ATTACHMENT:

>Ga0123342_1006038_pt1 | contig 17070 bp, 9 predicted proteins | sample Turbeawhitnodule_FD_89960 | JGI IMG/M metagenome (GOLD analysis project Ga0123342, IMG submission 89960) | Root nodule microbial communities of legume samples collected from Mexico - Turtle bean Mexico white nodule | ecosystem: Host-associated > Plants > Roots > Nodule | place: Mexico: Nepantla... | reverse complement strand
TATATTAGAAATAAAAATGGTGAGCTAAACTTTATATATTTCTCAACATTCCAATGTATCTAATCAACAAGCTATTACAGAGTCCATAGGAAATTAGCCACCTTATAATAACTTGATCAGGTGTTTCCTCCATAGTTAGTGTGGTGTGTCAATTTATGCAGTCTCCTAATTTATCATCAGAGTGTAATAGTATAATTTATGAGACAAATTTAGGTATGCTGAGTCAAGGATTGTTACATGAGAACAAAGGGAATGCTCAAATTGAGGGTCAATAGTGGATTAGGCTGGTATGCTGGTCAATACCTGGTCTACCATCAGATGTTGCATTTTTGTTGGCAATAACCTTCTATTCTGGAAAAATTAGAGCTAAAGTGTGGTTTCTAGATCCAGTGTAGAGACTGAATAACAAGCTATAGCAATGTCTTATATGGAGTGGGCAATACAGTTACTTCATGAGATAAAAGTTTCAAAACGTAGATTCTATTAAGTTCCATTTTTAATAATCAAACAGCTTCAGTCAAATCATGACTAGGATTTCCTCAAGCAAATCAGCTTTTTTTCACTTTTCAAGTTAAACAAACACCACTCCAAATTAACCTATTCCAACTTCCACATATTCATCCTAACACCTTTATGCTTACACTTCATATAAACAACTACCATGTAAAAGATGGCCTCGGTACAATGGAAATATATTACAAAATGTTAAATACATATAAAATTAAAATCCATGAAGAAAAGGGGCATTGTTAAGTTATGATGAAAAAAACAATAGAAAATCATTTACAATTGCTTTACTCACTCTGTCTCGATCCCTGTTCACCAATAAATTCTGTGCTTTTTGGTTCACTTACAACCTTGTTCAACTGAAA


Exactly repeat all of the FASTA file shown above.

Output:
>Ga0123342_1006038_pt1 | contig 17070 bp, 9 predicted proteins | sample Turbeawhitnodule_FD_89960 | JGI IMG/M metagenome (GOLD analysis project Ga0123342, IMG submission 89960) | Root nodule microbial communities of legume samples collected from Mexico - Turtle bean Mexico white nodule | ecosystem: Host-associated > Plants > Roots > Nodule | place: Mexico: Nepantla... | reverse complement strand
TATATTAGAAATAAAAATGGTGAGCTAAACTTTATATATTTCTCAACATTCCAATGTATCTAATCAACAAGCTATTACAGAGTCCATAGGAAATTAGCCACCTTATAATAACTTGATCAGGTGTTTCCTCCATAGTTAGTGTGGTGTGTCAATTTATGCAGTCTCCTAATTTATCATCAGAGTGTAATAGTATAATTTATGAGACAAATTTAGGTATGCTGAGTCAAGGATTGTTACATGAGAACAAAGGGAATGCTCAAATTGAGGGTCAATAGTGGATTAGGCTGGTATGCTGGTCAATACCTGGTCTACCATCAGATGTTGCATTTTTGTTGGCAATAACCTTCTATTCTGGAAAAATTAGAGCTAAAGTGTGGTTTCTAGATCCAGTGTAGAGACTGAATAACAAGCTATAGCAATGTCTTATATGGAGTGGGCAATACAGTTACTTCATGAGATAAAAGTTTCAAAACGTAGATTCTATTAAGTTCCATTTTTAATAATCAAACAGCTTCAGTCAAATCATGACTAGGATTTCCTCAAGCAAATCAGCTTTTTTTCACTTTTCAAGTTAAACAAACACCACTCCAAATTAACCTATTCCAACTTCCACATATTCATCCTAACACCTTTATGCTTACACTTCATATAAACAACTACCATGTAAAAGATGGCCTCGGTACAATGGAAATATATTACAAAATGTTAAATACATATAAAATTAAAATCCATGAAGAAAAGGGGCATTGTTAAGTTATGATGAAAAAAACAATAGAAAATCATTTACAATTGCTTTACTCACTCTGTCTCGATCCCTGTTCACCAATAAATTCTGTGCTTTTTGGTTCACTTACAACCTTGTTCAACTGAAA